Abeald History, Family Crest & Coats of Arms
Early Origins of the Abeald family
The surname Abeald was first found in the historic county of Kent in southeastern England, where they have held a family seat from very ancient times. They arrived in England with William the Conqueror (King William I) and the name is mentioned in the Battel Abbey Roll as Abell.
Early History of the Abeald family
This web page shows only a small excerpt of our Abeald research. Another 78 words (6 lines of text) covering the years 154 and 1540 are included under the topic Early Abeald History in all our PDF Extended History products and printed products wherever possible.
Abeald Spelling Variations
It is only in the last few hundred years that the English language has been standardized. For that reason, Anglo-Norman surnames like Abeald are characterized by many spelling variations. Scribes and monks in the Middle Ages spelled names they sounded, so it is common to find several variations that refer to a single person. As the English language changed and incorporated elements of other European languages such as Norman French and Latin, even literate people regularly changed the spelling of their names. The variations of the name Abeald include Abell, Abel, Able, Habel, Abeel, Abelson, Abelle, Abele, Ablson, Ebelson, Abill, Abilson, Aball, Abeal, Eblson, Epleson, Apell and many more.
Early Notables of the Abeald family (pre 1700)
More information is included under the topic Early Abeald Notables in all our PDF Extended History products and printed products wherever possible.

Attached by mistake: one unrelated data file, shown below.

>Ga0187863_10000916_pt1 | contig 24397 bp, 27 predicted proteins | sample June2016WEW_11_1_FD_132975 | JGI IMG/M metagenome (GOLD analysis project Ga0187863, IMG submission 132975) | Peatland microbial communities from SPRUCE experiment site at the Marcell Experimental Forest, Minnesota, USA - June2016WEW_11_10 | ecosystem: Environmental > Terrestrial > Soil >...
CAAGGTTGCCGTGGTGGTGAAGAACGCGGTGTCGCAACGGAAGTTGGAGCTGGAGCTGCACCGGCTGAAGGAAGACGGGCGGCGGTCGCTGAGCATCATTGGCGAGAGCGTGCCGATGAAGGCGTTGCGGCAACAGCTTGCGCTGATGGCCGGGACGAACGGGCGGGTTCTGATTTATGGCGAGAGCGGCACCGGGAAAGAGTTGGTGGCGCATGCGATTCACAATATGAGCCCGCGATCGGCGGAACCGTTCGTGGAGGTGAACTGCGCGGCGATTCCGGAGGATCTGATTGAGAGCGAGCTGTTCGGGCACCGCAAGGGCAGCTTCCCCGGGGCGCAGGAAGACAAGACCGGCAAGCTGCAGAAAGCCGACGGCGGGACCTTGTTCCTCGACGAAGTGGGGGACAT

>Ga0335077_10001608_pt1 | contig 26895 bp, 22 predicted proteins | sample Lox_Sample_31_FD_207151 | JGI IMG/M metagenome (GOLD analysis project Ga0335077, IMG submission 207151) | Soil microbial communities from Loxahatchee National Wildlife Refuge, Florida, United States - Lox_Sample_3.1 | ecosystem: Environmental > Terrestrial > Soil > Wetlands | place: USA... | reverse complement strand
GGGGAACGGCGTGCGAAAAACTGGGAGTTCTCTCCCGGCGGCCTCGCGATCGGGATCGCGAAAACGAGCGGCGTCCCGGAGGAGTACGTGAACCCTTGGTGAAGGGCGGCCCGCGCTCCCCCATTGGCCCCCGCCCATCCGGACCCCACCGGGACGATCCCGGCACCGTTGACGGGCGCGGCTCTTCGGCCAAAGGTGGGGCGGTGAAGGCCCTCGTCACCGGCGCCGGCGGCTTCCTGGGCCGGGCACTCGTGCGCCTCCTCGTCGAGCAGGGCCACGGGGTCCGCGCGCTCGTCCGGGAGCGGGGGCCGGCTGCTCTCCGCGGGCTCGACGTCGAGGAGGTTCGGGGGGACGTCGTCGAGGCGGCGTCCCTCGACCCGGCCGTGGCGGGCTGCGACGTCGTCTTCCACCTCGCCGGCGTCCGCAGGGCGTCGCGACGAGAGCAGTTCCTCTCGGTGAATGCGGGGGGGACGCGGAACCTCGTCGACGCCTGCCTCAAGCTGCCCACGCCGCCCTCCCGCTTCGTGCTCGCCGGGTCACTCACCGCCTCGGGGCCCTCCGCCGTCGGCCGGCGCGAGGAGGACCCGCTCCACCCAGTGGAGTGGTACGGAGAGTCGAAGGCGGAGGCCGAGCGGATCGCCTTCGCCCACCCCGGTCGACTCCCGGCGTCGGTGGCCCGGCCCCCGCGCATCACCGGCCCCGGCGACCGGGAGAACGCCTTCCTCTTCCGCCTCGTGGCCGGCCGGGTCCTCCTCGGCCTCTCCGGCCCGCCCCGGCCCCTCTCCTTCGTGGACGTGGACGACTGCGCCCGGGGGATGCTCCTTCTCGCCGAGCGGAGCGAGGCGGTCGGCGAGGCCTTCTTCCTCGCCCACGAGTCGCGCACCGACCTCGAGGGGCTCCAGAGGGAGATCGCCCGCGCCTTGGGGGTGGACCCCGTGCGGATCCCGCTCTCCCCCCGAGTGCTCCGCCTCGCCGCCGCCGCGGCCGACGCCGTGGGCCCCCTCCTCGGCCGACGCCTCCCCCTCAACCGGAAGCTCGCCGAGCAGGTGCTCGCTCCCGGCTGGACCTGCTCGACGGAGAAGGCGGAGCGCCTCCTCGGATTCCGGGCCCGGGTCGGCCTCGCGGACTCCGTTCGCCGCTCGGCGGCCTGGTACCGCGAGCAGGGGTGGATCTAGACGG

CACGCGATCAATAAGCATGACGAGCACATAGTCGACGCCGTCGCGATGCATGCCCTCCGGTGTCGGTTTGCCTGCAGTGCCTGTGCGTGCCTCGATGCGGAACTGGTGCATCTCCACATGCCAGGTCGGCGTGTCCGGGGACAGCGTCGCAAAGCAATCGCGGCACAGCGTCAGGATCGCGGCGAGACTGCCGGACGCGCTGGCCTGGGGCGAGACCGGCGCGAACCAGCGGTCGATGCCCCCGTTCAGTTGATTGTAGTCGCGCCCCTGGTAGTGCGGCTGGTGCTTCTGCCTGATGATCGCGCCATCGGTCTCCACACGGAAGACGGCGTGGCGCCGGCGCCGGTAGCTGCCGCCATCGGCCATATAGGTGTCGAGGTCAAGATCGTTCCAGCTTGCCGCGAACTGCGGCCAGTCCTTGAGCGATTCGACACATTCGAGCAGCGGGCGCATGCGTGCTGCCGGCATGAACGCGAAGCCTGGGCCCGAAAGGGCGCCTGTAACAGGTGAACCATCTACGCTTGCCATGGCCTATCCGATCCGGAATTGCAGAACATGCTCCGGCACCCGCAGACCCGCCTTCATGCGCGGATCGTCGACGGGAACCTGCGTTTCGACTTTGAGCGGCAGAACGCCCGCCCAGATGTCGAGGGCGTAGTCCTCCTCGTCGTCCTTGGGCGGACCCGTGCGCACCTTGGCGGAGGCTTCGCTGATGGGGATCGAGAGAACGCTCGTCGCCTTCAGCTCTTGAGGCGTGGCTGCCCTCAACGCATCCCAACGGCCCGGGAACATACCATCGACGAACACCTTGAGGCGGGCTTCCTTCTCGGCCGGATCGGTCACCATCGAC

Migration of the Abeald family
Faced with the chaos present in England at that time, many English families looked towards the open frontiers of the New World with its opportunities to escape oppression and starvation. People migrated to North America, as well as Australia and Ireland in droves, paying exorbitant rates for passages in cramped, unsafe ships. Many of the settlers did not make the long passage alive, but those who did see the shores of North America were welcomed with great opportunity. Many of the families that came from England went on to make essential contributions to the emerging nations of Canada and the United States. Some of the first immigrants to cross the Atlantic and come to North America carried the name Abeald, or a variant listed above: Robert Abel who came in the fleet with Winthrop in 1630 and landed at Weymouth. Robert, his son, joined the expedition of Sir William Phipps to Quebec in 1690..
The motto was originally a war cry or slogan. Mottoes first began to be shown with arms in the 14th and 15th centuries, but were not in general use until the 17th century. Thus the oldest coats of arms generally do not include a motto. Mottoes seldom form part of the grant of arms: Under most heraldic authorities, a motto is an optional component of the coat of arms, and can be added to or changed at will; many families have chosen not to display a motto.
Motto: Vive le Roi
Motto Translation: Long life to the King.